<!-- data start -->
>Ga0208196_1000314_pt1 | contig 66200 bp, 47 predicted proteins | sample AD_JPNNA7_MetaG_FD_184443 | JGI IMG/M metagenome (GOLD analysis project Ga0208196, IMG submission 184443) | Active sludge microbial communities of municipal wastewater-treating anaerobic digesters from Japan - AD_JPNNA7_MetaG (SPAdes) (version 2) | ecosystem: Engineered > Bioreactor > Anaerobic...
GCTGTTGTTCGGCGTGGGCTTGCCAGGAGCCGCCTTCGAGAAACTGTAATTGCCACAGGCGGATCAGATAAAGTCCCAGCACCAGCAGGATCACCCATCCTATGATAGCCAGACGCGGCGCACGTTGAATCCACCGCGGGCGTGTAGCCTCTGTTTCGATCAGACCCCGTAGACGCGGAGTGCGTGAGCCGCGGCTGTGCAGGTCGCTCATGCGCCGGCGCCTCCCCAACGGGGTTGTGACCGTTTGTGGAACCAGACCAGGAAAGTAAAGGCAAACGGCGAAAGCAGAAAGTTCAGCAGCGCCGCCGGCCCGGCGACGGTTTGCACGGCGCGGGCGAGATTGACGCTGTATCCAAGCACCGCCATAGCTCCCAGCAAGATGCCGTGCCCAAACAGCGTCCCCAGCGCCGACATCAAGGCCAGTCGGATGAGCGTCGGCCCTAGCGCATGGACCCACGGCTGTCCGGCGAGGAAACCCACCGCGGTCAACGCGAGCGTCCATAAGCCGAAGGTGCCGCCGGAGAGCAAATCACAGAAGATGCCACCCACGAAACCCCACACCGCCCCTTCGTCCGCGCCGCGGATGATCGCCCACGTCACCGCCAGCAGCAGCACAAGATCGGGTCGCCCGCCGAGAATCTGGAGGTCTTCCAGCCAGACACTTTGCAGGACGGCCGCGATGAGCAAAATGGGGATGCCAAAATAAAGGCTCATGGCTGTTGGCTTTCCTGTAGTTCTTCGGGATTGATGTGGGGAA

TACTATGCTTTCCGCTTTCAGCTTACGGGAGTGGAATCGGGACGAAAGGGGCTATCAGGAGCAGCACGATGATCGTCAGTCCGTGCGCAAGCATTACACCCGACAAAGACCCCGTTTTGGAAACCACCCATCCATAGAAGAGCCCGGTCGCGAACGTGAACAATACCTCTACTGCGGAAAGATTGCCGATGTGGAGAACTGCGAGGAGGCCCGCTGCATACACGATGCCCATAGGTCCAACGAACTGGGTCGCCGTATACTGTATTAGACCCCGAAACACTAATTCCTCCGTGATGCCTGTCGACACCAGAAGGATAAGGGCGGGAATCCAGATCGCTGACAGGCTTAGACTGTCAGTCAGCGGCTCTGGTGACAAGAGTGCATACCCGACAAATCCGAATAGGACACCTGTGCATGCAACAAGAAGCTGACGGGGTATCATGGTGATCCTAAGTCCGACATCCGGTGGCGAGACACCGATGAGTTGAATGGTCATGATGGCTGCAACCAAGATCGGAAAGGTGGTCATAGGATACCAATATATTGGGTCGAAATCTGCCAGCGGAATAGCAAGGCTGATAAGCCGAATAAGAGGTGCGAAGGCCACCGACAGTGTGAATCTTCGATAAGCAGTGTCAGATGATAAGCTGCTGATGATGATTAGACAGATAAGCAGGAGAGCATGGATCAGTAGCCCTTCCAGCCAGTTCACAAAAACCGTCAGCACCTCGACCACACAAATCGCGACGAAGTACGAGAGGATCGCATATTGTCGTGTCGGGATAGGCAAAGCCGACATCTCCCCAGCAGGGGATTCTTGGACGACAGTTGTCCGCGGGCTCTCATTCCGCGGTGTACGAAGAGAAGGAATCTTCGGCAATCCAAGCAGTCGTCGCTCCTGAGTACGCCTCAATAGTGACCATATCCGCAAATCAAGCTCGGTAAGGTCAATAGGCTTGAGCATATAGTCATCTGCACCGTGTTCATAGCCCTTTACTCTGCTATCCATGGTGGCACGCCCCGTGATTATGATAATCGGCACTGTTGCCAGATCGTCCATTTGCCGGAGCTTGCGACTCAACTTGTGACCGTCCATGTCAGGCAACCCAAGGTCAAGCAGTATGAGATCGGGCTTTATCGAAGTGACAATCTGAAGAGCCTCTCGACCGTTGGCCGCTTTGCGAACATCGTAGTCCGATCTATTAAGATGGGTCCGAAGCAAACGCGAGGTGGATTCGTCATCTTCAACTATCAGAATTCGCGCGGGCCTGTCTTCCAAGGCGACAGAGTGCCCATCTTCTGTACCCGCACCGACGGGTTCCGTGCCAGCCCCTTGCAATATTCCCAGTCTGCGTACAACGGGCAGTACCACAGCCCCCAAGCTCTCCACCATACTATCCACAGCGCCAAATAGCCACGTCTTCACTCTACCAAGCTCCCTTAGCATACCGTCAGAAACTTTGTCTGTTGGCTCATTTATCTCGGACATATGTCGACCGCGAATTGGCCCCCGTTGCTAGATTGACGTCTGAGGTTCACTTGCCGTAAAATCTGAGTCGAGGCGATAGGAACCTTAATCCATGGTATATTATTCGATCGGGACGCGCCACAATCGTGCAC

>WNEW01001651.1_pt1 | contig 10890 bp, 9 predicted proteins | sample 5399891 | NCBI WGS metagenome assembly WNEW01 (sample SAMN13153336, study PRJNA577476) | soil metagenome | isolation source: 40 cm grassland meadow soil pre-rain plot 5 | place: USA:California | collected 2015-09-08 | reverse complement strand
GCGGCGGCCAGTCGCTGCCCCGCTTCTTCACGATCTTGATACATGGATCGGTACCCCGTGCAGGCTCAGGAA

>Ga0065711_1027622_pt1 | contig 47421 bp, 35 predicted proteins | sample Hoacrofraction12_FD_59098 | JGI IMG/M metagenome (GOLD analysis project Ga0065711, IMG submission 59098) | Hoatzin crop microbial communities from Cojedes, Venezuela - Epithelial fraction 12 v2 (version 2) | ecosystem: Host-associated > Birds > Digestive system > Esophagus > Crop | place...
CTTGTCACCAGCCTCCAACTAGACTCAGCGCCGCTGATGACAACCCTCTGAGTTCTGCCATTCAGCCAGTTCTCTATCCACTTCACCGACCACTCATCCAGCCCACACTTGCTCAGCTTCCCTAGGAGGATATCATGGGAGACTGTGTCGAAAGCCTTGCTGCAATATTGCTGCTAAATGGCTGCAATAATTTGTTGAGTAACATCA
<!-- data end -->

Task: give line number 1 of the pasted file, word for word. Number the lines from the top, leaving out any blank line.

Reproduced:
>Ga0208196_1000314_pt1 | contig 66200 bp, 47 predicted proteins | sample AD_JPNNA7_MetaG_FD_184443 | JGI IMG/M metagenome (GOLD analysis project Ga0208196, IMG submission 184443) | Active sludge microbial communities of municipal wastewater-treating anaerobic digesters from Japan - AD_JPNNA7_MetaG (SPAdes) (version 2) | ecosystem: Engineered > Bioreactor > Anaerobic...